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Drone Safety at W. M. Jordan Company

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Drone Safety at W. M. Jordan Company


Safety on a jobsite applies not only to the ground and structure being built, but to the air surrounding the jobsite too. With technology advancing rapidly, drones are becoming a commonly used tool for construction management teams.  Whether documenting the job via photo and video, or performing complex mapping to assist in construction, there are many ways drones can enhance a project.

What many people do not think about is the safety requirements that come with drone flights.  When a drone is in the air, the pilot must consider not only aerial obstacles, but what is going on below the drone while it is in flight.

“To start, any pilot flying commercially must have a commercial drone license from the FAA. Testing and certification for this is very strict and is done at an FAA testing center,” said Jones.

For most drone flights, there is a large amount of planning and preparation must take place.

“Pretty much wherever you fly, you will need some type of approval. A typical approval is called LAANC (Low Altitude Authorization and Notification Capability), which provides pilots with access to airspace at or below 400 feet, along with awareness of where pilots can and cannot fly. This also lets air traffic professionals know where and when drones are operating. It is a quick way to get real time authorization to fly,” said Jones.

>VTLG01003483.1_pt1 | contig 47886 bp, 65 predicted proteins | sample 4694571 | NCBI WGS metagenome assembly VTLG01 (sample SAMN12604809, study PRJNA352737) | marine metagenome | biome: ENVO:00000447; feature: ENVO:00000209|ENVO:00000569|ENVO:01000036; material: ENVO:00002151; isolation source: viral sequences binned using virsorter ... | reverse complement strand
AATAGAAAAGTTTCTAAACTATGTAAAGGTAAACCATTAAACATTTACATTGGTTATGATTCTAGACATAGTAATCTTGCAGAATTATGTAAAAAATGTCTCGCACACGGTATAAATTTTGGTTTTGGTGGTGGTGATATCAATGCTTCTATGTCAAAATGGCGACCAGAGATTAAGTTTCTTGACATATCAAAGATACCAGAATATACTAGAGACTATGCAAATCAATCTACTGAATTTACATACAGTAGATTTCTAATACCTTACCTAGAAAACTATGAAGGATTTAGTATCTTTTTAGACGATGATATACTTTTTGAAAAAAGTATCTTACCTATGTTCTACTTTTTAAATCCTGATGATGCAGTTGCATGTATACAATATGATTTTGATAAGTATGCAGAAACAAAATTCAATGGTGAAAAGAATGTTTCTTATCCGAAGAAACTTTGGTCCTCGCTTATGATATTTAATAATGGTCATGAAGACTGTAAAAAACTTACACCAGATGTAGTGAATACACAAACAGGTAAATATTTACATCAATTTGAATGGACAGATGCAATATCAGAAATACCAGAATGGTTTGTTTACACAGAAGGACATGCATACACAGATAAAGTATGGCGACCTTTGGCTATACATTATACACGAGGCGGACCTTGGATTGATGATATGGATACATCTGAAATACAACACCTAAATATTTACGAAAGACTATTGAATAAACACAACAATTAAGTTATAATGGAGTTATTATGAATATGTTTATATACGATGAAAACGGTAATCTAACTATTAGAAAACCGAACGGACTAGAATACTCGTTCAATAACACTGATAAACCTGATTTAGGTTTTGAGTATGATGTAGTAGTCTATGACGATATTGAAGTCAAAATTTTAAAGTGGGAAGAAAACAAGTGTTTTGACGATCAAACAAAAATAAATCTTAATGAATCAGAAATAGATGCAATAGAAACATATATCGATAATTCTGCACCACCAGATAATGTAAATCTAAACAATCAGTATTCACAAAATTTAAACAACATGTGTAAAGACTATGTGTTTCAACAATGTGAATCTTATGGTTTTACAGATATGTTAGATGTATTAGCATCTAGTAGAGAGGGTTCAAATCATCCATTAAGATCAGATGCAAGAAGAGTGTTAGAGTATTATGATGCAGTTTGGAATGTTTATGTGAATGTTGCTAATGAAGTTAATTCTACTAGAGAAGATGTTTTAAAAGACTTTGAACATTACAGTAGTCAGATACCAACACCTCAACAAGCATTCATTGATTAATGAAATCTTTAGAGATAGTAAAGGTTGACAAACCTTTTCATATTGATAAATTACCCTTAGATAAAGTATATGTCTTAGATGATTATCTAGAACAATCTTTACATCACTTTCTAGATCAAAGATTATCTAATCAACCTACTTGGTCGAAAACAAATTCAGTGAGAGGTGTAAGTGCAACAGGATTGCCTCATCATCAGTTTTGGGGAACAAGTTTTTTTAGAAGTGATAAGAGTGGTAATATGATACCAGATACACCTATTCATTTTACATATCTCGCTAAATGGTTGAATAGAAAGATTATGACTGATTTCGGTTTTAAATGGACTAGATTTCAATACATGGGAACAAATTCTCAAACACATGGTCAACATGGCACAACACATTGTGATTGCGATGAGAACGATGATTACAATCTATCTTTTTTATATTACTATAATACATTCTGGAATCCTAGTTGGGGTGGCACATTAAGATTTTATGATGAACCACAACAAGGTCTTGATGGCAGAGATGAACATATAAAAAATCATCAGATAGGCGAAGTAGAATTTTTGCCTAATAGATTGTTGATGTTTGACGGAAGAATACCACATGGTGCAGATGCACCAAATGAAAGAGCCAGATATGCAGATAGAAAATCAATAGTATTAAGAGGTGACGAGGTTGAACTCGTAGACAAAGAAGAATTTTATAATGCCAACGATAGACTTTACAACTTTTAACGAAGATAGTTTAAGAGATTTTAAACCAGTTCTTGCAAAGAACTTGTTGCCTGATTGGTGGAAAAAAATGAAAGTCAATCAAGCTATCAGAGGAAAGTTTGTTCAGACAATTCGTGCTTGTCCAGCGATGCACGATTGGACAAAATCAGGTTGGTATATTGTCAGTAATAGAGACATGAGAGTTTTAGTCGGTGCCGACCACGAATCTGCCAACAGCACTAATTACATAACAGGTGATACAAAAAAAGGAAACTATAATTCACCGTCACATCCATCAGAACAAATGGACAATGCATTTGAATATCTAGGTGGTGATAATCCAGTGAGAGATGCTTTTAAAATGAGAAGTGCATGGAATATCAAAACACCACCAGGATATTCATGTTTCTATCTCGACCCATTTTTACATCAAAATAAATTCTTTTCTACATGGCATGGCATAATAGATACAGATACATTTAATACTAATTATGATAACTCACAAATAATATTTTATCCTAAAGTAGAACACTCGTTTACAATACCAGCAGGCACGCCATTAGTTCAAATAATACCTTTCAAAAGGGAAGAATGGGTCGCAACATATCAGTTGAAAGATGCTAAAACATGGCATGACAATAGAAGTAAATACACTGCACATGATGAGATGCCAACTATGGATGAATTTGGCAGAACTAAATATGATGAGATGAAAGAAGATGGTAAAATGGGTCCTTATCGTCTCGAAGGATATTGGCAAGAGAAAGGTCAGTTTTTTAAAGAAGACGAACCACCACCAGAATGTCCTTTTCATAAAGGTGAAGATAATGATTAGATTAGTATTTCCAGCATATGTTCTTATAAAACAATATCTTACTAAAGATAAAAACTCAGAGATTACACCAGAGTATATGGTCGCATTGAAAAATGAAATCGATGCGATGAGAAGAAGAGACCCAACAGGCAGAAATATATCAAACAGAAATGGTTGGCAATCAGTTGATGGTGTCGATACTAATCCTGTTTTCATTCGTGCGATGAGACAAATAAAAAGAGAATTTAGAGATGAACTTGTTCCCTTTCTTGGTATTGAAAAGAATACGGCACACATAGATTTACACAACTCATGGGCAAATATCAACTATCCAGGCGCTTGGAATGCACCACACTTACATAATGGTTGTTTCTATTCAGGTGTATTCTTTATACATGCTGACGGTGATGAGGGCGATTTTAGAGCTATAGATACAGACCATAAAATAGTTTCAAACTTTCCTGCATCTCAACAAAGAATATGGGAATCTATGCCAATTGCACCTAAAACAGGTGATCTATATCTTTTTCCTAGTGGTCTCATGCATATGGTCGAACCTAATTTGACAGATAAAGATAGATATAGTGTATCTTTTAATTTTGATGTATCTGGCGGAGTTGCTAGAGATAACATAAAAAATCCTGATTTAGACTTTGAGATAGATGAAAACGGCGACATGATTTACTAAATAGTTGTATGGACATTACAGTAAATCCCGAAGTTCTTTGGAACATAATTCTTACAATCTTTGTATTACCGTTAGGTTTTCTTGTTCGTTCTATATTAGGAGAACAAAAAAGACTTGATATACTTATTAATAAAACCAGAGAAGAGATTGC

UAS Lead Pilot: Justin Jones

Depending on where you are flying, you may need to contact the closest air traffic control tower to confirm airspace availability. There is also an extensive process to get approval to fly near military and government buildings.

Once the flight is underway, the pilot must always have visibility of the drone and what is beneath it.

“You must have a visual observer if you are flying the drone where you cannot see it,” said Jones. “You cannot fly directly over people or vehicles, so knowing where your drone is and what is beneath it is always in consideration.”

Other best practices for a smooth and safe drone flight include trying to fly a jobsite around lunch time, when activity will be low. Also communicate with the project team, as they can plan with you for an ideal time to fly. Be sure to plan if you will need more than one visual observer.